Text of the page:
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If you look at each individual character, the definitions don't add up. Can someone explain it to me? Also, is this word used often?

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  • 真 - really

  • 有 - have

  • 你的 - your/ yours

  • "真有你的" = "(you) really have your (object implied)"

The object can be 本事,本領,手段 or even 膽色 (ability, skill, means or even balls)

"真有你的" is a common phrase (exclamation) for expressing you are impressed by some's ability, skill, etc.

For example. It is almost impossible to find the first issue of Superman, yet someone managed to find it for you, in this instance, you can say "真有你的,這麽罕見的絕版漫畫你也找得到" (To be able to find such a rare out-of-print comic, You really have yours (ability))"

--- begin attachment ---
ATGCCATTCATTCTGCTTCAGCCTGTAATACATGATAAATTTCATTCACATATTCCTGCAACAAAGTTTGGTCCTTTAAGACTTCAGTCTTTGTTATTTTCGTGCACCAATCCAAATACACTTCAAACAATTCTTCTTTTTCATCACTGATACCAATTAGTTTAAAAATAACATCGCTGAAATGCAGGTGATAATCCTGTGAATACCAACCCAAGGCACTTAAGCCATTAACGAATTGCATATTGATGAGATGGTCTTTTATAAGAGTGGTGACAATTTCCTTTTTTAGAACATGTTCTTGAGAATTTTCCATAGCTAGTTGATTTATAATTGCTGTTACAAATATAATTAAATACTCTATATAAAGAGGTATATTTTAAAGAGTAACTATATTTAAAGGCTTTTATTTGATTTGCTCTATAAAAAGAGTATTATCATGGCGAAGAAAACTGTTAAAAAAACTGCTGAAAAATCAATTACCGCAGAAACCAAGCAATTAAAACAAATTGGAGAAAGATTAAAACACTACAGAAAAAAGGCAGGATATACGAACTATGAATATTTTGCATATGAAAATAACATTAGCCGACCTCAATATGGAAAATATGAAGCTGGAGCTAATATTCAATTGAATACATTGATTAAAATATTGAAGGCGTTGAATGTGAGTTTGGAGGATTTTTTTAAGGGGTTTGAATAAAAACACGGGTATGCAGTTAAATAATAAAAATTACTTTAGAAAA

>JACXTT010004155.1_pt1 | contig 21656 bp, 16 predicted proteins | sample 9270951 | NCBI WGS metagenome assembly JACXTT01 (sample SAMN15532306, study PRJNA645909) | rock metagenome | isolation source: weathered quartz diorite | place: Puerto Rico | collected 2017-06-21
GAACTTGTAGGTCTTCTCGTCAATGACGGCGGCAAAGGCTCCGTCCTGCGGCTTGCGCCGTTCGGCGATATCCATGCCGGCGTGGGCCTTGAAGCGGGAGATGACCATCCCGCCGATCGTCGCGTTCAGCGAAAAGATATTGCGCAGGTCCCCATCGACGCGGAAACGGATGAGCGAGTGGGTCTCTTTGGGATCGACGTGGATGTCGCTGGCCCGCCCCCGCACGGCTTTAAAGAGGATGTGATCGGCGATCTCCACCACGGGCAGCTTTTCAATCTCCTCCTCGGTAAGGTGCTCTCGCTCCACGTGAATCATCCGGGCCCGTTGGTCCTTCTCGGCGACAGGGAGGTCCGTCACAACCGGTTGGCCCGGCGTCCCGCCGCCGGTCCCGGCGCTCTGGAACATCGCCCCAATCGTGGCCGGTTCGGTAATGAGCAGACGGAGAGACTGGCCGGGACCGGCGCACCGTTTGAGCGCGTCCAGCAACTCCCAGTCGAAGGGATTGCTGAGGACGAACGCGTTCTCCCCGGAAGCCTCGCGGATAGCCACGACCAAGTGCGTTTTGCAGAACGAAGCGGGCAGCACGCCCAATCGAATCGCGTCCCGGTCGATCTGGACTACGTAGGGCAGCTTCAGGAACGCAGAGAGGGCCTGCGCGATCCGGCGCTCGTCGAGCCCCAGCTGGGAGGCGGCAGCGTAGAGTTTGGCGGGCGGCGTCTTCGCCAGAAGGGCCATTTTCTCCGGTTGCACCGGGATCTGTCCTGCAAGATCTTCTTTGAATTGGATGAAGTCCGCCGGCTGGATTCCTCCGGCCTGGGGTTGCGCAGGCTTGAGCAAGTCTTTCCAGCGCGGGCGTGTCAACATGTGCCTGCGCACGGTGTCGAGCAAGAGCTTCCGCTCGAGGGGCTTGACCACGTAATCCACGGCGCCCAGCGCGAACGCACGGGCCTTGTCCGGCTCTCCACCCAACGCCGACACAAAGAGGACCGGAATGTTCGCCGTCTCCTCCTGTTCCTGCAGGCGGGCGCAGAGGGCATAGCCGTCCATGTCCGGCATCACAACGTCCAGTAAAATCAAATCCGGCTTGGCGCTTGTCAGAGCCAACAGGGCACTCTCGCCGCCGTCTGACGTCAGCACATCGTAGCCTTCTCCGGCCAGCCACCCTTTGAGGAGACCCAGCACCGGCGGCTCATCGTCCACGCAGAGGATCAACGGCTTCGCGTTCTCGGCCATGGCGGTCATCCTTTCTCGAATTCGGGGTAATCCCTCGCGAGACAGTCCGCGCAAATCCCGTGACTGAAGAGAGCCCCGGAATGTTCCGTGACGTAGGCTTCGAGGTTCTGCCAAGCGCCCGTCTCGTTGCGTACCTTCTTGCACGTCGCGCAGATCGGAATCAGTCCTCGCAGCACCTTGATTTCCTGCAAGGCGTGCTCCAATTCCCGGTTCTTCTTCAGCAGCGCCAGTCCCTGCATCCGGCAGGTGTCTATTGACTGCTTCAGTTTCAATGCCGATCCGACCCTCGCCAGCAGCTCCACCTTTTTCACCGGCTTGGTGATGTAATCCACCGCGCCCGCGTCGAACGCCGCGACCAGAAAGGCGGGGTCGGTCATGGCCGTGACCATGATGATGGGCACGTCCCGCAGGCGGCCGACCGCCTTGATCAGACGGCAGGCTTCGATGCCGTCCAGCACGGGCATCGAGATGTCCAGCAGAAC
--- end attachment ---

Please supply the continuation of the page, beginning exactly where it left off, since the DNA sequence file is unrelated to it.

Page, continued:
Example 2: "真有你的,老闆的老闆你也敢約" (Dare to ask your boss's boss out on a date, you really have yours (balls))

Similar to 你真行 (You are great) which also doesn't say great in what aspect

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  • "you really are something (special)" may not be a direct translation. But English speakers use it as an exclamation to express their admiration or disapproval too
    – Tang Ho
    Jan 24 '21 at 2:34
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It's like:

you've really got something (up your sleeves).

IMO

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